One thing that a lot of companies overlook when it comes to remote working is that it is still important to actively manage their teams. Out of sight should not equal out of mind. But, bear in mind though that there is a fine line between supporting employees and micromanaging them and we work hard to find the right balance. 

3. Invest in the right tools

Another element that is often overlooked is providing staff the right tools to excel in their roles, no matter where they are. I know, every company has a different budget, but we’ve learned that the one place you shouldn’t cut corners is tools for your teams. Expecting someone to work from a kitchen bench with a folding chair is not something we do at Hurree. We use tools like Slack and Gsuite - accessible and easy to use - to ensure our team can work with relative ease. 

One area where we’ve seen real success is an onboarding survey, giving  our employees the chance to tell us what they need. Some people already have great office set-ups and might only need a laptop, while others need an entirely new set-up. We don’t assume  we know what’s best for them, instead, we invest in a set-up that works for them.

4. Make engagement a top priority

We have employees based all over the UK, from Belfast to Glasgow to Bristol, in office, hybrid, and remote. A big part of the Hurree culture is being a team, and we didn’t want that to change when working from home was introduced. How did we do that? We put engagement at the forefront, starting with our everyday tools, like Slack. Slack is our single source of truth, with nearly all internal communications taking place there. But as you probably know, Slack is so much more than just a messaging app. We use it for everything from trivia challenges - everyday at 3:35pm - to mental health support (as mentioned above). A lot of companies already have the tools to engage their remote employees, they're just not using them effectively.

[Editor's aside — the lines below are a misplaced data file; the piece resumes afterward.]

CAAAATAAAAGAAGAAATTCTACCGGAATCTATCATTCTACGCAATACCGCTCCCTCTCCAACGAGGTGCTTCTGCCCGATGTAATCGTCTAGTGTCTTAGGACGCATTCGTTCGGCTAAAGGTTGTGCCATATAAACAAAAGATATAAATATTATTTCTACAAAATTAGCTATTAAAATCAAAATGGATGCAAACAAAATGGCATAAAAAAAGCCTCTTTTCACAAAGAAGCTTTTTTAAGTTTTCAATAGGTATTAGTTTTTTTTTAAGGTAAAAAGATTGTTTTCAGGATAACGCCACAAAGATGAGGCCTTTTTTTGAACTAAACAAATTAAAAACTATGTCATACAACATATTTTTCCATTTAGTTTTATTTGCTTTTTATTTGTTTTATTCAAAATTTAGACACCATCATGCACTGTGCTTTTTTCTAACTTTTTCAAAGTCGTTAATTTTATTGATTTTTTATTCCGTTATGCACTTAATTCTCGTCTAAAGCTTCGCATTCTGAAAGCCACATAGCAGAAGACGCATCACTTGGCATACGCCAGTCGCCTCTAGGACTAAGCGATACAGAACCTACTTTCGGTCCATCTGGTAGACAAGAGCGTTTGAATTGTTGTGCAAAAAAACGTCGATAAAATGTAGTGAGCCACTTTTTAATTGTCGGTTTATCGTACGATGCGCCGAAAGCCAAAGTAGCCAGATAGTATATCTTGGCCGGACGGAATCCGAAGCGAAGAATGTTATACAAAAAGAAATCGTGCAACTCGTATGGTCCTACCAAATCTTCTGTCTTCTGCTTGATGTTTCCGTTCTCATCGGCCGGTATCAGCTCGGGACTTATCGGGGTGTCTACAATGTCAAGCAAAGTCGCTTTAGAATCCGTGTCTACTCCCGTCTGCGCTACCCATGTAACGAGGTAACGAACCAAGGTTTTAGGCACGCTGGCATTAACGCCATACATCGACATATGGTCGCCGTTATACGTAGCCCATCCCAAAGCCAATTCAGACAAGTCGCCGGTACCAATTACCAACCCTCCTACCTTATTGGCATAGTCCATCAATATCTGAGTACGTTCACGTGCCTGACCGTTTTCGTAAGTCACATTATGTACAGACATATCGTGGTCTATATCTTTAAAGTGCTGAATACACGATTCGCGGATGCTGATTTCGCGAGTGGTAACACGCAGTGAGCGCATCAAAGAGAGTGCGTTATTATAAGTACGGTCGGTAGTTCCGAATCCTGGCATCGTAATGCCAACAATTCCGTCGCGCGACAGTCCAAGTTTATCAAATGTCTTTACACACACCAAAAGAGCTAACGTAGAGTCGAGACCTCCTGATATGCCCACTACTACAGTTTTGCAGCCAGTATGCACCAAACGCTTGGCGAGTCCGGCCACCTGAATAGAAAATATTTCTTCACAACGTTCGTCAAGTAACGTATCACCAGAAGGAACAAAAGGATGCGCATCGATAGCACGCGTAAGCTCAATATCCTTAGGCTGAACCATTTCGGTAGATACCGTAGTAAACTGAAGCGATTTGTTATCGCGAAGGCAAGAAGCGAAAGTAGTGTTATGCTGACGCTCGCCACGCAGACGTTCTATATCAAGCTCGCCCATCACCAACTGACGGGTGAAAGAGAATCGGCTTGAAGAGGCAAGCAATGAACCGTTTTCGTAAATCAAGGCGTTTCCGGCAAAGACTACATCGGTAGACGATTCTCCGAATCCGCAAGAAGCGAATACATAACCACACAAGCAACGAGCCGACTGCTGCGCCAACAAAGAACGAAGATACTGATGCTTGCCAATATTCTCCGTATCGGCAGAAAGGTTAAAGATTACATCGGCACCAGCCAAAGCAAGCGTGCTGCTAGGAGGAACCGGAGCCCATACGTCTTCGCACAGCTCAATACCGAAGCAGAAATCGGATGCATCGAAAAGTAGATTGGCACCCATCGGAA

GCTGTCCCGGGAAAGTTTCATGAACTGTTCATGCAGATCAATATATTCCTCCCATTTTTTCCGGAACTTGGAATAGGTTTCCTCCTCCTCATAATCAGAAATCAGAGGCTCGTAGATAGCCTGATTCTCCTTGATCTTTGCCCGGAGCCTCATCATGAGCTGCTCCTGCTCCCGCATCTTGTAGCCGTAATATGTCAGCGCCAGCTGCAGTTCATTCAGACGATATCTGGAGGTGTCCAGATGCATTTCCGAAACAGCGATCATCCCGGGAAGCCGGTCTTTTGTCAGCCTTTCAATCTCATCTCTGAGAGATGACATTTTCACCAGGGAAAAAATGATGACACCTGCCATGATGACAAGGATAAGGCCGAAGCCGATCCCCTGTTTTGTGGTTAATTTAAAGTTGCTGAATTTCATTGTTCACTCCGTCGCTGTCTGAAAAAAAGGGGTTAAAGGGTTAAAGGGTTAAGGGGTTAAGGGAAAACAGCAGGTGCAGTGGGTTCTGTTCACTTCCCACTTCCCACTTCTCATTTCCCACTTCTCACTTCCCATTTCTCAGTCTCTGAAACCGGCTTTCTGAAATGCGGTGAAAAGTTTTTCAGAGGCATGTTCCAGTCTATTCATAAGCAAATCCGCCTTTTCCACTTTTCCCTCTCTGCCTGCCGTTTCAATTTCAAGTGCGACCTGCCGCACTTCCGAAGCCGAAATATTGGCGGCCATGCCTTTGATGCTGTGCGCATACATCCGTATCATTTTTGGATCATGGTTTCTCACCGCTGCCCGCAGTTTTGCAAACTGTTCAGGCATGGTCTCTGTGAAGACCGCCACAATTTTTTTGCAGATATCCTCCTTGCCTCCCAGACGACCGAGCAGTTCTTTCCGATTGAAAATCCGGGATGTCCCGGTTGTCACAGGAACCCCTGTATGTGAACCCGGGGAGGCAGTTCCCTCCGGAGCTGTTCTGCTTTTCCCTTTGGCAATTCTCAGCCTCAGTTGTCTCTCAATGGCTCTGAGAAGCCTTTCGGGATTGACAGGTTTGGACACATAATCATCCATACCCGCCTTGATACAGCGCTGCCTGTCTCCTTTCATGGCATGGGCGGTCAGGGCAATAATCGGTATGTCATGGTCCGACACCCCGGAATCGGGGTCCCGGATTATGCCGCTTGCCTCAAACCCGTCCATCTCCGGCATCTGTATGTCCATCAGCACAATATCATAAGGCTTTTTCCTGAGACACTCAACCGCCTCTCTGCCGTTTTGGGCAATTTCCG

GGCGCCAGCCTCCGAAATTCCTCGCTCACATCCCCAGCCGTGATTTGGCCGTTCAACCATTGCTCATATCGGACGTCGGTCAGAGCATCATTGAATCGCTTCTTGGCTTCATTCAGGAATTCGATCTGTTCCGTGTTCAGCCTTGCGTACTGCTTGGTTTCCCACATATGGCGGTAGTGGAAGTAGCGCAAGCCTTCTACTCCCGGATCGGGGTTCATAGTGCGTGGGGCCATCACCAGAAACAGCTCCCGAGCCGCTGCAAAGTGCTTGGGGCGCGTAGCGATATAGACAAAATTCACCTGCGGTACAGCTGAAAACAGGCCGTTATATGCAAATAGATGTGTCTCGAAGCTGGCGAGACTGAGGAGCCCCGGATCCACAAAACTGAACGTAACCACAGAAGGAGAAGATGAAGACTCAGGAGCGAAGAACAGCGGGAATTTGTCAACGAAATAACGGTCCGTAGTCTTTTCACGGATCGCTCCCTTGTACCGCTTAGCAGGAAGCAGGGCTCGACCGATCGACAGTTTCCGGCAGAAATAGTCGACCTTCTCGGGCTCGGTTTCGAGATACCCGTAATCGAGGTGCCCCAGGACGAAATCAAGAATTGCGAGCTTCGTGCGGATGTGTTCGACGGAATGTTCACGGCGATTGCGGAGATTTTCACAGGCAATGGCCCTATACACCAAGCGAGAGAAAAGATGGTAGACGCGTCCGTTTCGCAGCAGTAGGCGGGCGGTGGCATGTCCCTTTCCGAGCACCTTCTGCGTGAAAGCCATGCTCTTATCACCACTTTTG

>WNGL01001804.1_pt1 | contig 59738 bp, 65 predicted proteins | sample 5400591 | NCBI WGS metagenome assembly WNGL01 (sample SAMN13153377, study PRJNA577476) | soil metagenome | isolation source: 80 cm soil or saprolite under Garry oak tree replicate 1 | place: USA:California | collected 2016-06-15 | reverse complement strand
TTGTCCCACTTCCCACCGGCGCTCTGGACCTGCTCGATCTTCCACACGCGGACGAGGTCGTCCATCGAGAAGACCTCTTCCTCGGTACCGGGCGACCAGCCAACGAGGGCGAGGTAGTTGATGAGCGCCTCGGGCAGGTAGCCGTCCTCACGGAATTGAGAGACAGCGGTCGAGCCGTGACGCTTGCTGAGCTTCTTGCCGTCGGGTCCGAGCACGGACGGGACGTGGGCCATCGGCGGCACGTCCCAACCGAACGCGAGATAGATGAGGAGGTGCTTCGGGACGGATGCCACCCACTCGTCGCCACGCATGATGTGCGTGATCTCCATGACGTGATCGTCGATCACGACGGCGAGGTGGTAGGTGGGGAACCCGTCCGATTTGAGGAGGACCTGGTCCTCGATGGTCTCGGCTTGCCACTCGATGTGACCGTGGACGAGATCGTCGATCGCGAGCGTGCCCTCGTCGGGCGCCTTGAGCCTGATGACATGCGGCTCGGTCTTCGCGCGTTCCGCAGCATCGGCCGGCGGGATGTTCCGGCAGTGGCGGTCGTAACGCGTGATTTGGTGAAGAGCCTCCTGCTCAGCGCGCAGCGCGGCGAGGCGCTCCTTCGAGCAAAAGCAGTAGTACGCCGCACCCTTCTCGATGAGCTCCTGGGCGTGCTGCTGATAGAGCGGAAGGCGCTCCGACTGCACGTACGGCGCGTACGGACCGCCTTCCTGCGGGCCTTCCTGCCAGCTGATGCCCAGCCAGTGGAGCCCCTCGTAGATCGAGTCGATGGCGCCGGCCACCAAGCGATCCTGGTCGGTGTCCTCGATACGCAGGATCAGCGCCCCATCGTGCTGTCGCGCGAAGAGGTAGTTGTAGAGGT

At Hurree, we wanted to take engagement beyond Slack. We have a comprehensive internal social events calendar that ranges from an at-home pancake day, bake off competition, to a virtual easter egg hunt, to oculus paintball games in the metaverse. With these events, we focus on ensuring the entire team, including our remote members, can actively participate. 

5. Flexibility doesn’t stop at working from home

You might think that working from home offers all the flexibility that someone needs, but at Hurree, we disagree. Flexibility extends to how you set-up your day and when you work. We believe that people work differently, and that not everyone will fit neatly into a 9-5 box. 

Introducing flexible working hours has been a huge benefit for both our  office and remote employees. And it’s more than just allowing people to pick their work schedule around our core hours (10-4), we ensure that no major meetings are held outside of those hours. How many companies claim they have flexible working hours but then schedule all of their meetings at 4:30pm? That’s hardly flexible working. 

Every company is going to have a different approach to their working from home set-up, but the most important thing to do to make it a success is to invest in your people. If you put your people at the centre, you will create a culture that will allow your strategy to excel.